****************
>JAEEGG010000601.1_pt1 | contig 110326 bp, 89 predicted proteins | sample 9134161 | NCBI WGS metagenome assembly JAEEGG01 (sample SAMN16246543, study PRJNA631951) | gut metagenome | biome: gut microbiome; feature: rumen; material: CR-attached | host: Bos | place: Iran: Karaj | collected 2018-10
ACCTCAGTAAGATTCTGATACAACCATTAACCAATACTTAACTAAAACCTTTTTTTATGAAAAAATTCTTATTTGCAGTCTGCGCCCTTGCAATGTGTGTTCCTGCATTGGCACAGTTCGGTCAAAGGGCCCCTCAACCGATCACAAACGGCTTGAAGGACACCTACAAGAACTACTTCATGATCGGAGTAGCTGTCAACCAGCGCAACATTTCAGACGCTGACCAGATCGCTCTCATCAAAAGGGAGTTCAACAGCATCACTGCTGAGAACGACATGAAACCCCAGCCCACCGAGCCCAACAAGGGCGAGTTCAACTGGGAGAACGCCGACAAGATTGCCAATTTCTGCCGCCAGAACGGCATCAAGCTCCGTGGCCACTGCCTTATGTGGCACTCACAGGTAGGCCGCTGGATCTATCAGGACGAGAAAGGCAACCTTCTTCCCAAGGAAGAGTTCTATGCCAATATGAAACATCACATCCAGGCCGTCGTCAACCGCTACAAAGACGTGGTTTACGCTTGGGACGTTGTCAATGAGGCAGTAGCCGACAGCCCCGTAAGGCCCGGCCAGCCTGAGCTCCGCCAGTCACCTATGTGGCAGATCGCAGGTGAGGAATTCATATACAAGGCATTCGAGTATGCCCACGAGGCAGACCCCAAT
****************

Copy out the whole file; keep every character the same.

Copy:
>JAEEGG010000601.1_pt1 | contig 110326 bp, 89 predicted proteins | sample 9134161 | NCBI WGS metagenome assembly JAEEGG01 (sample SAMN16246543, study PRJNA631951) | gut metagenome | biome: gut microbiome; feature: rumen; material: CR-attached | host: Bos | place: Iran: Karaj | collected 2018-10
ACCTCAGTAAGATTCTGATACAACCATTAACCAATACTTAACTAAAACCTTTTTTTATGAAAAAATTCTTATTTGCAGTCTGCGCCCTTGCAATGTGTGTTCCTGCATTGGCACAGTTCGGTCAAAGGGCCCCTCAACCGATCACAAACGGCTTGAAGGACACCTACAAGAACTACTTCATGATCGGAGTAGCTGTCAACCAGCGCAACATTTCAGACGCTGACCAGATCGCTCTCATCAAAAGGGAGTTCAACAGCATCACTGCTGAGAACGACATGAAACCCCAGCCCACCGAGCCCAACAAGGGCGAGTTCAACTGGGAGAACGCCGACAAGATTGCCAATTTCTGCCGCCAGAACGGCATCAAGCTCCGTGGCCACTGCCTTATGTGGCACTCACAGGTAGGCCGCTGGATCTATCAGGACGAGAAAGGCAACCTTCTTCCCAAGGAAGAGTTCTATGCCAATATGAAACATCACATCCAGGCCGTCGTCAACCGCTACAAAGACGTGGTTTACGCTTGGGACGTTGTCAATGAGGCAGTAGCCGACAGCCCCGTAAGGCCCGGCCAGCCTGAGCTCCGCCAGTCACCTATGTGGCAGATCGCAGGTGAGGAATTCATATACAAGGCATTCGAGTATGCCCACGAGGCAGACCCCAAT